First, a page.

This week I finished rereading Kurt Vonnegut’s first novel, Player Piano, which I highly recommend to anyone who likes a good story that includes commentary on the human condition. It’s amazing how far-sighted it was.
I still have the paperback copy I bought in 1970 from a wire rack in the tiny bookshop on the U.S. Army base in Vicenza, Italy, where I stationed in 1970 and 1971. A dour, thin, middle-aged Italian man ran the shop; I never saw him smile except when he conversed with one of the other Italians who worked at the base. I always got the impression that he despised us Americans and grudgingly worked there because it was better money than he could have earned off base. But perhaps he was uncomfortable since his English was merely passable. Vonnegut, had he seen this guy, probably would have worked a short story around him. My copy cost 95 cents, and the cover art is a yellowed piano keyboard with a man’s outstretched hands on the keys, his arms and body black and punctuated by white slots, like a reversal of a player-piano roll. His face is on a roller used to wind the piano music paper. That cover art was not reproduced on any subsequent reprinting.
The novel was published in 1952, when Vonnegut was 30. Reading it led me to gobble up everything Vonnegut had written till then, and at one point I considered myself an “authority” on his works. My humble estimation is that Player Piano was his best. I’m starting to conclude that writers, while they get better technically with age, write best when they’re hungriest. And, in looking through a recently published bio of Vonnegut, I learned that he and his wife were pretty hungry in the early 1950s. He’d quit a good-paying PR job with General Electric to write full-time. The encroaching automation that put people out of work, which he saw at GE, was part of his impetus for writing the novel.
Everyone in this futuristic society has a job, though it’s only the engineers and managers, all of whom hold Ph.D.s, that really have anything to do, any incentive to improve things, and who make big money. As a government official explains to a visiting sheik, “And any man who cannot support himself by doing a job better than a machine is employed by the government, either in the Army or the Reclammation and Reconstruction Corps.” (They fix potholes, 15 guys or so to a pothole.) Everyone except the engineers and managers is expected to be eternally thankful to them for improving their lives. Every house has the most up-to-date gadgets that give its occupants time to just enjoy life. But the sheik asks why people need to have that much time.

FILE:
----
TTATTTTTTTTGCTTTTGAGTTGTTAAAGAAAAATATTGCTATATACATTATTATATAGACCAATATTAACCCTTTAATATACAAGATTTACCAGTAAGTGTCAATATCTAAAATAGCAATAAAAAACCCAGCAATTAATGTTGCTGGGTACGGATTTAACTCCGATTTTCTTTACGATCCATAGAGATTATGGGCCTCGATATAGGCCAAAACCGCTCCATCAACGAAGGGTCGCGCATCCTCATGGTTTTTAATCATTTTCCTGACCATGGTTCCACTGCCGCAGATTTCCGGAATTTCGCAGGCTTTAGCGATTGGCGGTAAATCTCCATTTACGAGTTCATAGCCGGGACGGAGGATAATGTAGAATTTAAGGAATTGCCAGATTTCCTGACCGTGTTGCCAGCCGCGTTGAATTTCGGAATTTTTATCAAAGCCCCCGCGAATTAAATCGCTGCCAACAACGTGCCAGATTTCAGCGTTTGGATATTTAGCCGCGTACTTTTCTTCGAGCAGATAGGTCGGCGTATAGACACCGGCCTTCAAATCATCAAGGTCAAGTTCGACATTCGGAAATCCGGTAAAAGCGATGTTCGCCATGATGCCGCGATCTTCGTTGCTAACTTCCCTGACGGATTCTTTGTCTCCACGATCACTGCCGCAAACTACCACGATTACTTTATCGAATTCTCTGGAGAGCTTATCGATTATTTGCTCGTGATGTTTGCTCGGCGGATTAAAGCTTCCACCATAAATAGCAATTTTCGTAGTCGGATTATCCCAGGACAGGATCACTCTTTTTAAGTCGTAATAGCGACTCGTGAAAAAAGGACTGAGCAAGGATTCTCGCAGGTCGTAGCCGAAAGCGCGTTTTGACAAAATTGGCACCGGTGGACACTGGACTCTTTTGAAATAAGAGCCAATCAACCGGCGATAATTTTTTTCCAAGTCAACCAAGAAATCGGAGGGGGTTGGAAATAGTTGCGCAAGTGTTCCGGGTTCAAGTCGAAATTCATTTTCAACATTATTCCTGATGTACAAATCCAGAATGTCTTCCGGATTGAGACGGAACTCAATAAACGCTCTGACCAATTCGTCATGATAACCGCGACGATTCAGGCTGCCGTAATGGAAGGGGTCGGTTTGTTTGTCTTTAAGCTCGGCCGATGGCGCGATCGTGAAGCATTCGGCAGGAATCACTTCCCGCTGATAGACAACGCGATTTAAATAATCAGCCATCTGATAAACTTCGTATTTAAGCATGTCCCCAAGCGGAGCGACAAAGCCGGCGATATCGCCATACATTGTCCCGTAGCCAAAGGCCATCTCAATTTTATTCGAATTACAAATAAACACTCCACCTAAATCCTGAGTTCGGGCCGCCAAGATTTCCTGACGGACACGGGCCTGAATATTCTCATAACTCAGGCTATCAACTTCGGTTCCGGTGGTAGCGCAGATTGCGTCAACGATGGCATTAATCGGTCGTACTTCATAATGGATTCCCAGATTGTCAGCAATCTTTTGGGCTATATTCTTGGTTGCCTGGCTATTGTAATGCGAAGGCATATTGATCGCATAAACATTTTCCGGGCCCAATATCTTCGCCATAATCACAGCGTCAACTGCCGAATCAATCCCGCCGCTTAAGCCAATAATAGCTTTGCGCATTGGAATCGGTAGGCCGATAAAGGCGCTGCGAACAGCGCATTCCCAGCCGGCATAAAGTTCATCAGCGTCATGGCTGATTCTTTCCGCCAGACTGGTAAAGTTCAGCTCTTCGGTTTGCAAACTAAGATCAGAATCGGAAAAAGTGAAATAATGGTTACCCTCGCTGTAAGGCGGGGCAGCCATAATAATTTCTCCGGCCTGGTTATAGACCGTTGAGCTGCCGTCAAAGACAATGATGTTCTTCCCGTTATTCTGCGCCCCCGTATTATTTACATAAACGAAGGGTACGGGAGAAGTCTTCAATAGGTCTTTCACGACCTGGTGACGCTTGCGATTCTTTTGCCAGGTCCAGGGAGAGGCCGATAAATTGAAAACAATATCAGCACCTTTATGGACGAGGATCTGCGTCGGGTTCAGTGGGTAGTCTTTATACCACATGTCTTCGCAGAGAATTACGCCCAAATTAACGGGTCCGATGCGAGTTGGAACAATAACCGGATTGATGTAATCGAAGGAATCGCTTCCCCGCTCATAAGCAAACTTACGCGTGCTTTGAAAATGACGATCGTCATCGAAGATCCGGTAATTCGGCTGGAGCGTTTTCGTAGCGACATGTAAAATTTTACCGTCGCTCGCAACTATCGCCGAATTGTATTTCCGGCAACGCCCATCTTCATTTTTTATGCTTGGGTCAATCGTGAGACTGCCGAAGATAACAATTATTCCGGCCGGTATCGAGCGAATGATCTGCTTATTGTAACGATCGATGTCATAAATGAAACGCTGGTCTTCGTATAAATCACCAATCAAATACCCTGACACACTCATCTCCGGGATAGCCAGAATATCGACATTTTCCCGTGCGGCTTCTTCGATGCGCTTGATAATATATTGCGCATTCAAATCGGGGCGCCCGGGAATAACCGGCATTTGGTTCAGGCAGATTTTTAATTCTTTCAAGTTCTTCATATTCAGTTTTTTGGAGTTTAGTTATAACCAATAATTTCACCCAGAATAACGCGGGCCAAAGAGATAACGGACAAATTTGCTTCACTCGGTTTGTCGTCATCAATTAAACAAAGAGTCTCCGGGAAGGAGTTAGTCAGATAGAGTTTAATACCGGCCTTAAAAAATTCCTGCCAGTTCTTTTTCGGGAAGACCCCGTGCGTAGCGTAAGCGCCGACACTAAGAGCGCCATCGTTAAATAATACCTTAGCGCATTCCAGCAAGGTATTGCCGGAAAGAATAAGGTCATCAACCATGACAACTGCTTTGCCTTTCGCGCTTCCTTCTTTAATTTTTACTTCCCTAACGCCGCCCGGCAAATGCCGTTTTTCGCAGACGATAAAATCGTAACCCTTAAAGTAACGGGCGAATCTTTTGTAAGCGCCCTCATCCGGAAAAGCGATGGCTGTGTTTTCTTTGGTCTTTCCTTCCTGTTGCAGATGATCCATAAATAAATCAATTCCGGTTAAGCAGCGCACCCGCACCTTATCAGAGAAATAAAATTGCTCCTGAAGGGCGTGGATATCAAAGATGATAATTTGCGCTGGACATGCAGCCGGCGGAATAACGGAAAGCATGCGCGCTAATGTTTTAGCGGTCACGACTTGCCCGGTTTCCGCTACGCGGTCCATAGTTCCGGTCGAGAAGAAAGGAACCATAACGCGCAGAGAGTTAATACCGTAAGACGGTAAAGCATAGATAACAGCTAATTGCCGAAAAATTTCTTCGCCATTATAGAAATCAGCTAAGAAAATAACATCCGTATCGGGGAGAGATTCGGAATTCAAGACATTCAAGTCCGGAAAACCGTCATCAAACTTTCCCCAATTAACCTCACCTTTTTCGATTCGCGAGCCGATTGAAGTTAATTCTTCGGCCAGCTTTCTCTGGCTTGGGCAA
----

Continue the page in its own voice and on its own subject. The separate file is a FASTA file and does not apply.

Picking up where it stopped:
One part of the novel that caught my novelist’s eye was a passage in which a woman allows herself to get “picked up” by the visiting sheik, supposedly for sex in return for money, which the woman needs since her husband is out of work. He lost his job and his writer’s classification — W-440, fiction journeyman — because he wrote an unpublishable novel. Rather than extoll the “beauty” of the totally automated society, he wrote a novel about how dehumanizing it was. When she’s asked by the government official accompanying the sheik why he wrote something with an “antimachine theme,” she responds: “He didn’t care. He had to write it, so he wrote it.”
Vonnegut, in that and some of his early books (he lost it after Slaughterhouse Five), did what all good novelists are supposed to do: get both mad as hell about the injustices of this life and write about them both in hopes of changing things, as hopeless as that might seem, and to uphold the dignity of humanity.
I think Vonnegut finally gave up on seeing goodness prevail and wrote toward the end with savage sarcasm. But in Player Piano he still believed that people could offset the threats to their humanity. He writes of the brilliance of the human mind but also with compassion about the shortcomings and failures that go with just being human. I hope I always will. If you’re a writer, I hope you always will, too.
Player Piano is probably available in your local library or at a bookstore near you. Or you can consult